Study Area. We defined our study area as all South Dakota counties located west of the Missouri River, plus six adjacent counties along the east side of the river that were known to contain prairie dog colonies (Fig. 1). We excluded the forested Black Hills region because it lacks Burrowing Owl habitat (Tallman et al. 2002). Regional climate is characterized by cold, dry winters and hot summers, with much of the annual precipitation coming in summer thunderstorms. The topography of the study area was mostly flat to rolling plains dissected by drainages and dominated by mixed-grass prairie. Both native (e.g., western wheatgrass [Pascopyrum smithii], green needlegrass [Nassella viridula], and blue grama [Bouteloua gracilis]) and introduced grass species (e.g., crested wheatgrass [Agropyron cristatum], cheatgrass [Bromus tectorum]) were common. Forbs were typically abundant within prairie dog colonies, including native species (e.g., woolly plantain [Plantago patagonica], scarlet globemallow [Sphaeralcea coccinea]) and exotic species (e.g., field bindweed [Convolvulus arvensis], common mullein [Verbascum thapsus]). Sagebrush (Artemisia spp.) was a major vegetative component in extreme western counties. Tree cover was relatively sparse; most trees were in riparian woodlands (including plains cottonwood [Populus deltoides], willow [Salix spp.], boxelder [Acer negundo], and green ash [Fraxinus pennsylvanica]) or in planted shelter belts (including cottonwood, eastern redcedar [Juniperus virginiana], and Russian olive [Elaeagnus angustifolia]). Eastern redcedar also naturally occurred in some drainages and Ponderosa pine (Pinus ponderosa) was locally common near the Black Hills in the west and the Pine Ridge Escarpment in the southwest.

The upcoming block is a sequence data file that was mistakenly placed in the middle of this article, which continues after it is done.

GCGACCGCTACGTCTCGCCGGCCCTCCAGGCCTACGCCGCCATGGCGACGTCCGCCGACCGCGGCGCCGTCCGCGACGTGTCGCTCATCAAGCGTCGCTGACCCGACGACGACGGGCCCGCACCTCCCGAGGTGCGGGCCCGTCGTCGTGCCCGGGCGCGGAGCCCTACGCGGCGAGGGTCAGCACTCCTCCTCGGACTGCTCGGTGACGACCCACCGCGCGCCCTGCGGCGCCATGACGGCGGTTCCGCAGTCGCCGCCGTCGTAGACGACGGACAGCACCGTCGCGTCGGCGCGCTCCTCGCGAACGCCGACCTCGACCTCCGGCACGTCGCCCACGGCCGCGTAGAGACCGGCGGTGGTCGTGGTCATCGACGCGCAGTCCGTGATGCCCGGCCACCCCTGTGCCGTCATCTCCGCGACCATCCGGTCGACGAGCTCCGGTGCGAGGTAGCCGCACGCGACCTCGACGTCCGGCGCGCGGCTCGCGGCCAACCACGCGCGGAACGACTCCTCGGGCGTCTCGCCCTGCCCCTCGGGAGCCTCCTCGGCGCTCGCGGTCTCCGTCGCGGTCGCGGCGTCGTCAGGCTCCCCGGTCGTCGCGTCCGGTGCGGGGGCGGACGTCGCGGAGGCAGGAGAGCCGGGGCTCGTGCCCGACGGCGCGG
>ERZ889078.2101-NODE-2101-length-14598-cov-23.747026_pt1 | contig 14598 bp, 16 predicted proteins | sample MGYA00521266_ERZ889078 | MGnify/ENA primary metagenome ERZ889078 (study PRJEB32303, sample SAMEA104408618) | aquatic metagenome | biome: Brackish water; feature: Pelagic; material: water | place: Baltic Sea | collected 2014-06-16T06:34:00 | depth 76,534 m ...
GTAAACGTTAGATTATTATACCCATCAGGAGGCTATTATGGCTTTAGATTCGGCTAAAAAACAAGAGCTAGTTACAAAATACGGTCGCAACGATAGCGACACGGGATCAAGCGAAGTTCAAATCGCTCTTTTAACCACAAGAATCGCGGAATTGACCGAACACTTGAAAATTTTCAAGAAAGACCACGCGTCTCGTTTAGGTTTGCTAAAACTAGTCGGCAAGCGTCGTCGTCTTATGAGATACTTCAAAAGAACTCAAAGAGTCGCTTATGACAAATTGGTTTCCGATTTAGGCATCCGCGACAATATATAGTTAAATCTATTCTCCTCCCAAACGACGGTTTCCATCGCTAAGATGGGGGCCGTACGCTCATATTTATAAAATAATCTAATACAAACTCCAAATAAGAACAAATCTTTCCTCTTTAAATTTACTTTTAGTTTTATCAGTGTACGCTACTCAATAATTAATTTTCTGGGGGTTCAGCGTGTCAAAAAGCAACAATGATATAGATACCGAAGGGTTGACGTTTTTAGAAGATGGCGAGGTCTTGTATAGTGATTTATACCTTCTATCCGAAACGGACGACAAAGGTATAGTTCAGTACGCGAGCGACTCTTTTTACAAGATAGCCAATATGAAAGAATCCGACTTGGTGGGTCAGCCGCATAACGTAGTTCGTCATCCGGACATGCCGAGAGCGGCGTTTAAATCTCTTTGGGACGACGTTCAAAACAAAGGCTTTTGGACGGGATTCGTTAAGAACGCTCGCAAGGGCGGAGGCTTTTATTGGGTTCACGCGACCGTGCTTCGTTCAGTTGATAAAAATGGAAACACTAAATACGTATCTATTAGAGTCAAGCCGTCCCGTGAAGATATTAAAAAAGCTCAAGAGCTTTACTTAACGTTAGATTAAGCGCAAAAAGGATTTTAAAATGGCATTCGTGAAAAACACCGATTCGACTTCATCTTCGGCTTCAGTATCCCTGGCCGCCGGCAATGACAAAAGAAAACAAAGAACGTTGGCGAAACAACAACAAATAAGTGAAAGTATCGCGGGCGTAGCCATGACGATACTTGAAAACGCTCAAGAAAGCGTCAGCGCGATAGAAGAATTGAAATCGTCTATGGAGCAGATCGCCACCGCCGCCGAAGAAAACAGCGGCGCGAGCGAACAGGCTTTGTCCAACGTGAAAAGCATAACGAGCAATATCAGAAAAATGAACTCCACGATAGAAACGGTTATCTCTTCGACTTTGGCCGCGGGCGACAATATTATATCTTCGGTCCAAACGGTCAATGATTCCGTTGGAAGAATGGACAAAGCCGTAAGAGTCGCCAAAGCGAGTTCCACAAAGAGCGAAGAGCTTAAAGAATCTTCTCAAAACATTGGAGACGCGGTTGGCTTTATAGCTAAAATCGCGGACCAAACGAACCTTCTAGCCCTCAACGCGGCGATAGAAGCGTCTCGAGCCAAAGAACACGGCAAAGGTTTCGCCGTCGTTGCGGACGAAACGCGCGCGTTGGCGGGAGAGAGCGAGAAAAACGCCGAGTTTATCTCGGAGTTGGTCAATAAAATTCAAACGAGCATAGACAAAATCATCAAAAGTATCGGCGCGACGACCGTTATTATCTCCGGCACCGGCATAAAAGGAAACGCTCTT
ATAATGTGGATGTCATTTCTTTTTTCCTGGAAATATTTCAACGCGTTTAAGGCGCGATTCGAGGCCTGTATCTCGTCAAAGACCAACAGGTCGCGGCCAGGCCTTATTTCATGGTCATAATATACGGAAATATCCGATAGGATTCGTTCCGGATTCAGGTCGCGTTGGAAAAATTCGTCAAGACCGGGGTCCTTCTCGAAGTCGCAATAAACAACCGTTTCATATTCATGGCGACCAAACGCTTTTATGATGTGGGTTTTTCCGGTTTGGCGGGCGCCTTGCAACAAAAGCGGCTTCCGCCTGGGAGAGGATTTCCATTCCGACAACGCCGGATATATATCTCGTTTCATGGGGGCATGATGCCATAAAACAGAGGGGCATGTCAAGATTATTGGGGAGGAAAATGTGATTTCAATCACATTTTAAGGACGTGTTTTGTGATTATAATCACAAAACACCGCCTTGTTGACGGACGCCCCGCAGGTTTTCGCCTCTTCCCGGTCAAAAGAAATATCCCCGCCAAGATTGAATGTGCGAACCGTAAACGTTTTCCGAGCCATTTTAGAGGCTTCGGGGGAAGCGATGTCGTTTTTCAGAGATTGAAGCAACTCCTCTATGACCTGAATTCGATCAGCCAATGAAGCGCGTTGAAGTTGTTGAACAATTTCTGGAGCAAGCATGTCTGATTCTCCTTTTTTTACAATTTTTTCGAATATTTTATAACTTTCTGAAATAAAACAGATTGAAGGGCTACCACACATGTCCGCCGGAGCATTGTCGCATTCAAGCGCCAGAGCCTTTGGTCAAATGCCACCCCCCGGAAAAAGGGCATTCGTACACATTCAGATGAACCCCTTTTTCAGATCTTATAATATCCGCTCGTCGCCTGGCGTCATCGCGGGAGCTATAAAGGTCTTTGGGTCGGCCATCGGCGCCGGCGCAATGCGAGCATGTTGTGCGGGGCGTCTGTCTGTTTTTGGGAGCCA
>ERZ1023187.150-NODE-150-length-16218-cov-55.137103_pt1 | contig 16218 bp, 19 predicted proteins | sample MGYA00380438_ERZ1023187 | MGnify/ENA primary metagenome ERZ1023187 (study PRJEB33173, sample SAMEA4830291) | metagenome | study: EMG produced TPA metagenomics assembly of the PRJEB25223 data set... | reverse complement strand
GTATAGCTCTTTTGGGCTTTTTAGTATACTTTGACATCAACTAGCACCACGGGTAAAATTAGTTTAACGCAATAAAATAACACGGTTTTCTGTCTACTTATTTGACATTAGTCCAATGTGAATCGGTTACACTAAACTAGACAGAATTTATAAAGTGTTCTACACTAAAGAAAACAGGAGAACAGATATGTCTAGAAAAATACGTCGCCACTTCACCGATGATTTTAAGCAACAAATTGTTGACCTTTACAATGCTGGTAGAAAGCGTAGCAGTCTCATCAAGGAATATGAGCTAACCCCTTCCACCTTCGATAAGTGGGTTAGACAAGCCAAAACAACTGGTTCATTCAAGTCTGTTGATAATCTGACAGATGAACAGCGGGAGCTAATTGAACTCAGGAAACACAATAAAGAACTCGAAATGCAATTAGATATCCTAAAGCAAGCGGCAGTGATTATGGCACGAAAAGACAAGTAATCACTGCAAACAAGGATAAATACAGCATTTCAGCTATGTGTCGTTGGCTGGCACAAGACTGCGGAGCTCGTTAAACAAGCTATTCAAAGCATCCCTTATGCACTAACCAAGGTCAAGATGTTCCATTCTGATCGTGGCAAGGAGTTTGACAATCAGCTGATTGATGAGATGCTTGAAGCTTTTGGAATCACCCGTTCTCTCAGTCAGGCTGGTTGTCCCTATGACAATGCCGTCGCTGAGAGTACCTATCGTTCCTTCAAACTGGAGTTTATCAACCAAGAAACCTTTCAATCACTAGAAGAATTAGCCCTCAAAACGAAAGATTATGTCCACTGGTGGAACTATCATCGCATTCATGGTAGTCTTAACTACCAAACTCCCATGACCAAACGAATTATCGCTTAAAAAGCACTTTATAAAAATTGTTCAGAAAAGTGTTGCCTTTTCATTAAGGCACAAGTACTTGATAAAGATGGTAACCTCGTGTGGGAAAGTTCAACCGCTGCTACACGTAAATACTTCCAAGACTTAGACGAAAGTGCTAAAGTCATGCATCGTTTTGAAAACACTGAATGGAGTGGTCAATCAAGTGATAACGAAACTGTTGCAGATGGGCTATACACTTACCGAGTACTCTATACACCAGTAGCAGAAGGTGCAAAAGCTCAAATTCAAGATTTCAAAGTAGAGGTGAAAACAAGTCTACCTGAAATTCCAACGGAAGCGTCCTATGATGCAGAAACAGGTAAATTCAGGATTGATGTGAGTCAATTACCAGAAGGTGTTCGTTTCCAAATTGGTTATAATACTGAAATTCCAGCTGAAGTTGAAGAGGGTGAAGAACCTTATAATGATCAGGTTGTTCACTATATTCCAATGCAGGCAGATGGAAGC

Ranching was the most common land use in the study area. Haying of forage crops such as alfalfa (Medicago sativa) and some native and introduced grasses also was widespread. Some cropland was found throughout the study area where topography was suitable for farming. Common crops were wheat (Triticum aestivum), corn (Zea mays), and soybeans (Glycine max); dryland farming was predominant, but there were isolated regions of irrigated farmland, mostly in the southern counties. Most prairie dog colonies were in pastures, but a few colonies (or portions of them) were in crop and hay fields.
Burrowing Owl Surveys. To determine presence or absence of Burrowing Owls, we conducted point-count surveys primarily from roadways throughout the study area using a protocol adapted from Conway and Simon (2003). To obtain a spatially representative sample, we used a map of prairie dog distribution in South Dakota (Kempema et al. 2009) to establish road survey routes. Our objective was to survey approximately 50% of all prairie dog colonies within 800 m of public roads in each county. Poor road conditions and private-property restrictions necessitated modification of some routes in the field.